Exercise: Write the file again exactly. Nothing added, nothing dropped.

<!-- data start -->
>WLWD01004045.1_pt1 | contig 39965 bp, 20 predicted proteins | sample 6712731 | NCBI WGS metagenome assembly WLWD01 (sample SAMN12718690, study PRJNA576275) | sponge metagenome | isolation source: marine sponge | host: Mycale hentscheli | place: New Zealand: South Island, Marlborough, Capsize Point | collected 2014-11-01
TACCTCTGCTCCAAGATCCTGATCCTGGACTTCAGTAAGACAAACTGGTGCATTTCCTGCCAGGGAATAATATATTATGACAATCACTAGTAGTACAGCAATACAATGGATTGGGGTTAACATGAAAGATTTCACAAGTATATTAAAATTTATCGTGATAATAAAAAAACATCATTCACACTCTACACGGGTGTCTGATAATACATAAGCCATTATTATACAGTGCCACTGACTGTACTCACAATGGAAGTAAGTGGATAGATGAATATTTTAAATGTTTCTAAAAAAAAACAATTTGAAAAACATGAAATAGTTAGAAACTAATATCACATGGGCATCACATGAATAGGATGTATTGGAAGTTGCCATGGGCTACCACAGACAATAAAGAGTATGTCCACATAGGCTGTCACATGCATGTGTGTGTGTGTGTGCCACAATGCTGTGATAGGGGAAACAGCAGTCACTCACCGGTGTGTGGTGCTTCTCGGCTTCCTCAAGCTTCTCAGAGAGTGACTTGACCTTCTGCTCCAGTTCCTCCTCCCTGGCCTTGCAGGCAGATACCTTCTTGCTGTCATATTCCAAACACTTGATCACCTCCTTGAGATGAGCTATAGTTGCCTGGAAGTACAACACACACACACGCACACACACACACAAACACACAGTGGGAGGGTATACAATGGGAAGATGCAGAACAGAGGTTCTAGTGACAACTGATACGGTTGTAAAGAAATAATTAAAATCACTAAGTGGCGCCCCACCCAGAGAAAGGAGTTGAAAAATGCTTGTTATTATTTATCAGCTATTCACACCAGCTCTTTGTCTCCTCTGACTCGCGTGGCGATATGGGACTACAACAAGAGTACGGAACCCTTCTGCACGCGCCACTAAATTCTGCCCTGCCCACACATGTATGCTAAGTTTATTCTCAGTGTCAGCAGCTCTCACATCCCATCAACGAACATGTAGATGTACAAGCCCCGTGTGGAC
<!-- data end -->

>WLWD01004045.1_pt1 | contig 39965 bp, 20 predicted proteins | sample 6712731 | NCBI WGS metagenome assembly WLWD01 (sample SAMN12718690, study PRJNA576275) | sponge metagenome | isolation source: marine sponge | host: Mycale hentscheli | place: New Zealand: South Island, Marlborough, Capsize Point | collected 2014-11-01
TACCTCTGCTCCAAGATCCTGATCCTGGACTTCAGTAAGACAAACTGGTGCATTTCCTGCCAGGGAATAATATATTATGACAATCACTAGTAGTACAGCAATACAATGGATTGGGGTTAACATGAAAGATTTCACAAGTATATTAAAATTTATCGTGATAATAAAAAAACATCATTCACACTCTACACGGGTGTCTGATAATACATAAGCCATTATTATACAGTGCCACTGACTGTACTCACAATGGAAGTAAGTGGATAGATGAATATTTTAAATGTTTCTAAAAAAAAACAATTTGAAAAACATGAAATAGTTAGAAACTAATATCACATGGGCATCACATGAATAGGATGTATTGGAAGTTGCCATGGGCTACCACAGACAATAAAGAGTATGTCCACATAGGCTGTCACATGCATGTGTGTGTGTGTGTGCCACAATGCTGTGATAGGGGAAACAGCAGTCACTCACCGGTGTGTGGTGCTTCTCGGCTTCCTCAAGCTTCTCAGAGAGTGACTTGACCTTCTGCTCCAGTTCCTCCTCCCTGGCCTTGCAGGCAGATACCTTCTTGCTGTCATATTCCAAACACTTGATCACCTCCTTGAGATGAGCTATAGTTGCCTGGAAGTACAACACACACACACGCACACACACACACAAACACACAGTGGGAGGGTATACAATGGGAAGATGCAGAACAGAGGTTCTAGTGACAACTGATACGGTTGTAAAGAAATAATTAAAATCACTAAGTGGCGCCCCACCCAGAGAAAGGAGTTGAAAAATGCTTGTTATTATTTATCAGCTATTCACACCAGCTCTTTGTCTCCTCTGACTCGCGTGGCGATATGGGACTACAACAAGAGTACGGAACCCTTCTGCACGCGCCACTAAATTCTGCCCTGCCCACACATGTATGCTAAGTTTATTCTCAGTGTCAGCAGCTCTCACATCCCATCAACGAACATGTAGATGTACAAGCCCCGTGTGGAC